Just about every day, I take a break from whatever I am doing and head out to one of the many trails in Santa Barbara. This is southern California, so it is often warm and sunny. That alone makes most of these exercise breaks pleasant experiences. They’ve always seemed good in other ways, too. I usually don’t go hiking with the intent of thinking some more about whatever I’ve been working on, but often that’s what happens – I do end up thinking some more, and, more importantly, along different lines than I had been when I was sitting in front of my computer.
That’s just a personal anecdote. But now there is new, systematic research on the benefits of walking. A series of studies demonstrated that walking is not just good for your health, it also boosts your creativity.
There are various ways scientists assess creativity. One measure, the alternative uses test, asks you to generate as many uses as you can for common objects such as buttons, tires, or paper clips. One of the participants in the walking research, asked about a button, said that it could be used “as a doorknob for a dollhouse, an eye for a doll, a tiny strainer, to drop behind you to keep your path.” (I’m impressed.)
Another test of your creativity is your ability to generate analogies. One of the research participants who was asked for analogies to a robbed safe said “cheating off someone on a test.”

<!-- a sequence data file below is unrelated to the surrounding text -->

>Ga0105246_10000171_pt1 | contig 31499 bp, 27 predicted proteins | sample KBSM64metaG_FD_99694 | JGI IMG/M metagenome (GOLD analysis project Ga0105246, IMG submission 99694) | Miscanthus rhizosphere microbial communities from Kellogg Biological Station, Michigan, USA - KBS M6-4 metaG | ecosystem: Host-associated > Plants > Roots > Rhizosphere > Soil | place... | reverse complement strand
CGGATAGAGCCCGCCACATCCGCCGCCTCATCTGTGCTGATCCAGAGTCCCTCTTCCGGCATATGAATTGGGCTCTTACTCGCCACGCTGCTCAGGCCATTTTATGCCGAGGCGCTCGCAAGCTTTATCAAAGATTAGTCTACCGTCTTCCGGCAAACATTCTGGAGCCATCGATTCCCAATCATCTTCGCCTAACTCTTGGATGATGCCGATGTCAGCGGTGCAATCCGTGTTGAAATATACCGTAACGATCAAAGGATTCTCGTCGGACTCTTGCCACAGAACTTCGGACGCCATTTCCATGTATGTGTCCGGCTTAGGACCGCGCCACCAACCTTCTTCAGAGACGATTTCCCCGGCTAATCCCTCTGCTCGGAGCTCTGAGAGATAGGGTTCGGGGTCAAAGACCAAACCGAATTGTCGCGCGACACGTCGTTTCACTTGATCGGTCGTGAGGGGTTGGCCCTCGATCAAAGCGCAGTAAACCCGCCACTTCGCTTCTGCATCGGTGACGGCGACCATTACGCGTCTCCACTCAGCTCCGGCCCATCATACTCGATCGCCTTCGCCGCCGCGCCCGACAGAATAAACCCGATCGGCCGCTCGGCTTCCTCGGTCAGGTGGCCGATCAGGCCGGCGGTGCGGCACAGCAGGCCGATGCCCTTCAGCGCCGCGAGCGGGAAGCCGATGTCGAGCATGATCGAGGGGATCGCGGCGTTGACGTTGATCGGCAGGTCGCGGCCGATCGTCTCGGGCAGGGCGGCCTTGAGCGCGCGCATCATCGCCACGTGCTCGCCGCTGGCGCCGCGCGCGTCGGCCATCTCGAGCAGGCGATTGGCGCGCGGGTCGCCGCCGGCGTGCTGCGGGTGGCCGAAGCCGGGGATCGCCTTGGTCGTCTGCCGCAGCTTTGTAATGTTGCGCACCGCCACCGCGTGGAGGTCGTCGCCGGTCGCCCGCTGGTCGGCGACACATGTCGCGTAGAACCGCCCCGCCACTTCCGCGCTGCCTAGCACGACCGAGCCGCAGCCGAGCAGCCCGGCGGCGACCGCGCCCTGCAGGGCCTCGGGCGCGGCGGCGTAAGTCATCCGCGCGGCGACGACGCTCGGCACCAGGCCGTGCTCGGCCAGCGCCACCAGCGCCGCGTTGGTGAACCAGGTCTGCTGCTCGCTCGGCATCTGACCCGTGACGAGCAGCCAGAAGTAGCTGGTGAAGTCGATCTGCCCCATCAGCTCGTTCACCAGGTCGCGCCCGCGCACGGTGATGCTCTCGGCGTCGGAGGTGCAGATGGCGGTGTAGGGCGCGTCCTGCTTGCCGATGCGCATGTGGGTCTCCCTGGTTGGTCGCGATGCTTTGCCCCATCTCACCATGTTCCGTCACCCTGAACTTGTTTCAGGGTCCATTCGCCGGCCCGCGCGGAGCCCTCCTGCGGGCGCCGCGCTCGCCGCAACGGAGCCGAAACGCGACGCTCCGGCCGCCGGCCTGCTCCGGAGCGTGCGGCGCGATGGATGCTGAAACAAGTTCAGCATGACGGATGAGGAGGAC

Participants trying to come up with different uses for common objects did better if they were walking on a treadmill than if they were sitting. In another study, participants who had been walking still continued to be more creative even for a while afterwards. There were studies of outdoor walking, too. That, too, was good for creativity. In fact, compared to people who walked on a treadmill inside or sat inside or were rolled outside in a wheelchair, those who walked outside came up with the most novel analogies and the highest quality analogies. Every single person who walked outside generated at least one high-quality analogy.
The authors discuss many possible explanations for their findings but, with the data they have, cannot definitively establish the best one(s). I like a quote that was underscored in a discussion of the research in the Chronicle of Higher Education. The quote was from Rebecca Solnit, in her book Wanderlust: A History of Walking. “Walking,” she said, “allows us to be in our bodies and in the world without being made busy by them. It leaves us free to think without being wholly lost in our thoughts.”
We know from research that single people exercise more than married people do. There is also suggestive evidence that they especially value solitude. What we don’t know, from any directly relevant research, is whether single people are more creative. The results of the walking studies suggest that they may be, especially during or just after the most active times of their days.
Dog walking image available from Shutterstock.